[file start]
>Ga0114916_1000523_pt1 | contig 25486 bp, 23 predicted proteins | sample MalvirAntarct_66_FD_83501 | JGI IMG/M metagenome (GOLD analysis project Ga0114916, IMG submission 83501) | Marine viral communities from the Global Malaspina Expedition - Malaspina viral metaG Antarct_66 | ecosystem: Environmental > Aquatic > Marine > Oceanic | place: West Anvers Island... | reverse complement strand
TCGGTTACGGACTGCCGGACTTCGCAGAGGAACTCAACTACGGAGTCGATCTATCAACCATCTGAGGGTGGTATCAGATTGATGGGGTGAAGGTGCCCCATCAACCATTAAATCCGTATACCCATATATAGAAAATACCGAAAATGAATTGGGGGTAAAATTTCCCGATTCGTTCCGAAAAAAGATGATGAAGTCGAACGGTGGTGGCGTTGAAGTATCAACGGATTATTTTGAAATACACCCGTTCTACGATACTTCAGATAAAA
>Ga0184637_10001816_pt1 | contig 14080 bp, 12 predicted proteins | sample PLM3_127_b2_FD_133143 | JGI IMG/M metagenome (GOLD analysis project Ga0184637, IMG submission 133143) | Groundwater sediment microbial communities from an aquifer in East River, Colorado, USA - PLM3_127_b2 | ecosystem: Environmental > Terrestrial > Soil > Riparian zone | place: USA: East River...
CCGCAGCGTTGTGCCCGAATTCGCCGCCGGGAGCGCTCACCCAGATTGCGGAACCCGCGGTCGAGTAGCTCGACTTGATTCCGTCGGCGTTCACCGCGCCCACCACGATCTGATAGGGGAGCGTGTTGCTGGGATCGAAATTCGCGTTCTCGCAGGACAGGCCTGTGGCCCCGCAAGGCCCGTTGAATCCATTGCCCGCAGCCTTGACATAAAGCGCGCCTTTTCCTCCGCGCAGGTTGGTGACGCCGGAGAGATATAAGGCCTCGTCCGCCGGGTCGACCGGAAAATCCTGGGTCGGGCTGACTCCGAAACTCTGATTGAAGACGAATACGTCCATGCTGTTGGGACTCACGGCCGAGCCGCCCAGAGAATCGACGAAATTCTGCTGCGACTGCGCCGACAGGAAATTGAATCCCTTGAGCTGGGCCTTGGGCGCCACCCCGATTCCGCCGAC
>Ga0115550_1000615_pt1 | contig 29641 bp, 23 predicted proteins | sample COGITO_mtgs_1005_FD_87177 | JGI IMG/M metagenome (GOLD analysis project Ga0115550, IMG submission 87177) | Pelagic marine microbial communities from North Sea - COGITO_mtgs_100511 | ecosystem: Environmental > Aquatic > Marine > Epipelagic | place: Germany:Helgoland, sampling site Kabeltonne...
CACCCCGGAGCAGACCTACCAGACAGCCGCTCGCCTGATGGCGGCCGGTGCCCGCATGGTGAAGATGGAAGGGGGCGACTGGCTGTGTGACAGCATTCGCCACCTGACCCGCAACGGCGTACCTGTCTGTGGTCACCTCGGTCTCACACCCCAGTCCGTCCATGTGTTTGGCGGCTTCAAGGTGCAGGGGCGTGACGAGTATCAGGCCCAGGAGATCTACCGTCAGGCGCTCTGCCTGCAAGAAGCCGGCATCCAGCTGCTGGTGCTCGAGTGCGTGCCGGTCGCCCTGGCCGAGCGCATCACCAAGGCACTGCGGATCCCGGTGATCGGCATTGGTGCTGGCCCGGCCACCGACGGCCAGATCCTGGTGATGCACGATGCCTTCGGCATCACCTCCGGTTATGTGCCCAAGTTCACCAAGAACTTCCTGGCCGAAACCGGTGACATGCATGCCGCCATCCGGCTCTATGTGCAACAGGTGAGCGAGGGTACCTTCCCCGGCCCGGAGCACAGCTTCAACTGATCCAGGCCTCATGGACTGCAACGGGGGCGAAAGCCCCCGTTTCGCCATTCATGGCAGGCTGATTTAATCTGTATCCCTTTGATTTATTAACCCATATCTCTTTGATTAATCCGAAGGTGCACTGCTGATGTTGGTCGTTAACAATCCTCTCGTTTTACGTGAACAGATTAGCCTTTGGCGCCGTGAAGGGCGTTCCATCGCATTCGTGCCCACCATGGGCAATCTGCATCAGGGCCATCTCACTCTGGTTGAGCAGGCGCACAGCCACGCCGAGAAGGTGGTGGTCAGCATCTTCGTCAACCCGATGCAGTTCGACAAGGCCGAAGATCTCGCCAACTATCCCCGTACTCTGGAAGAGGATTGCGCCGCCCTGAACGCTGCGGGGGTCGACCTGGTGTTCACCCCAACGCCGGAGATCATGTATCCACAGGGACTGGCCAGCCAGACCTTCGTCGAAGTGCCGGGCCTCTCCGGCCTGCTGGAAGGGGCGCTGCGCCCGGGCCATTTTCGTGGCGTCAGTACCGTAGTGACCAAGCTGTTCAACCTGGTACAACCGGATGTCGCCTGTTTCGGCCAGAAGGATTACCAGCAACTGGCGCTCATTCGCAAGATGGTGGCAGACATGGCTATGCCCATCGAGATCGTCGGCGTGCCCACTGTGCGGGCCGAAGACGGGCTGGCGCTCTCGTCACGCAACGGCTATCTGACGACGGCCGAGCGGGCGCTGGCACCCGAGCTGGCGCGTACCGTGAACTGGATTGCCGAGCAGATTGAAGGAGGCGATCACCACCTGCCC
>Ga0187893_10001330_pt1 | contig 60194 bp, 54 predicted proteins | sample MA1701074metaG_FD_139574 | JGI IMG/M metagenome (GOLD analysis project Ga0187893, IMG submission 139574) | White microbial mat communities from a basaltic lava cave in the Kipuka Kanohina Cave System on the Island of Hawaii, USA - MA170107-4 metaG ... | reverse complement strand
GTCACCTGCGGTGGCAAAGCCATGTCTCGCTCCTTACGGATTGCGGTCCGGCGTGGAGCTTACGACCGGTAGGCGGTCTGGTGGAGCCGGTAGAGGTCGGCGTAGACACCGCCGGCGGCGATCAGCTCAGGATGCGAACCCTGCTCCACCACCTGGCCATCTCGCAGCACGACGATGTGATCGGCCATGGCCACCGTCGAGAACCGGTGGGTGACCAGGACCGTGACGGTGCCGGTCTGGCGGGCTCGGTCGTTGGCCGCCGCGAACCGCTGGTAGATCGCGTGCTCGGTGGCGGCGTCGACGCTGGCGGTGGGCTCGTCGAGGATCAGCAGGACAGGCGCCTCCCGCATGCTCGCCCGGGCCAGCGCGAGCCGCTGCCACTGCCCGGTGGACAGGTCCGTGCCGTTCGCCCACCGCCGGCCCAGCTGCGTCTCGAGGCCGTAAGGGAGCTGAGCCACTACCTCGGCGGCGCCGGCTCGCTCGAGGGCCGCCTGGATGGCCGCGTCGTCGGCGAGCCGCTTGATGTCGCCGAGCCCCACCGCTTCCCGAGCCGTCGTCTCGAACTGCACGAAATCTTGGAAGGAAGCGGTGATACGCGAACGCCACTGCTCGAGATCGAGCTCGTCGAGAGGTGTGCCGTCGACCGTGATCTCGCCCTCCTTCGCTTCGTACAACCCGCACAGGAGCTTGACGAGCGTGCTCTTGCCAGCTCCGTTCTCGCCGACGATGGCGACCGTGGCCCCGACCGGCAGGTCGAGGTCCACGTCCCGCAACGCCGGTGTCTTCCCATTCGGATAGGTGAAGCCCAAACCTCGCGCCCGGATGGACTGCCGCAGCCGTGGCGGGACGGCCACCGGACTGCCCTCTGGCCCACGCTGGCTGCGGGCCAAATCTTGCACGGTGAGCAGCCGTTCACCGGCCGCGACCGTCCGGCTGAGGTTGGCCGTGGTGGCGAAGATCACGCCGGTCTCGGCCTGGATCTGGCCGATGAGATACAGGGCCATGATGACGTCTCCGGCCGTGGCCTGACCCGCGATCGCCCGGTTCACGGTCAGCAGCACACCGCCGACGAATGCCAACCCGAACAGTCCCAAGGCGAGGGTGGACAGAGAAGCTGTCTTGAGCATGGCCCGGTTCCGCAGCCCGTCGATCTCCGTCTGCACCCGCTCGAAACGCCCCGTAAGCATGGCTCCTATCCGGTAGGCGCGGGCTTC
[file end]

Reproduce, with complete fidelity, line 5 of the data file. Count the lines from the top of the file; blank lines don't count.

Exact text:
>Ga0115550_1000615_pt1 | contig 29641 bp, 23 predicted proteins | sample COGITO_mtgs_1005_FD_87177 | JGI IMG/M metagenome (GOLD analysis project Ga0115550, IMG submission 87177) | Pelagic marine microbial communities from North Sea - COGITO_mtgs_100511 | ecosystem: Environmental > Aquatic > Marine > Epipelagic | place: Germany:Helgoland, sampling site Kabeltonne...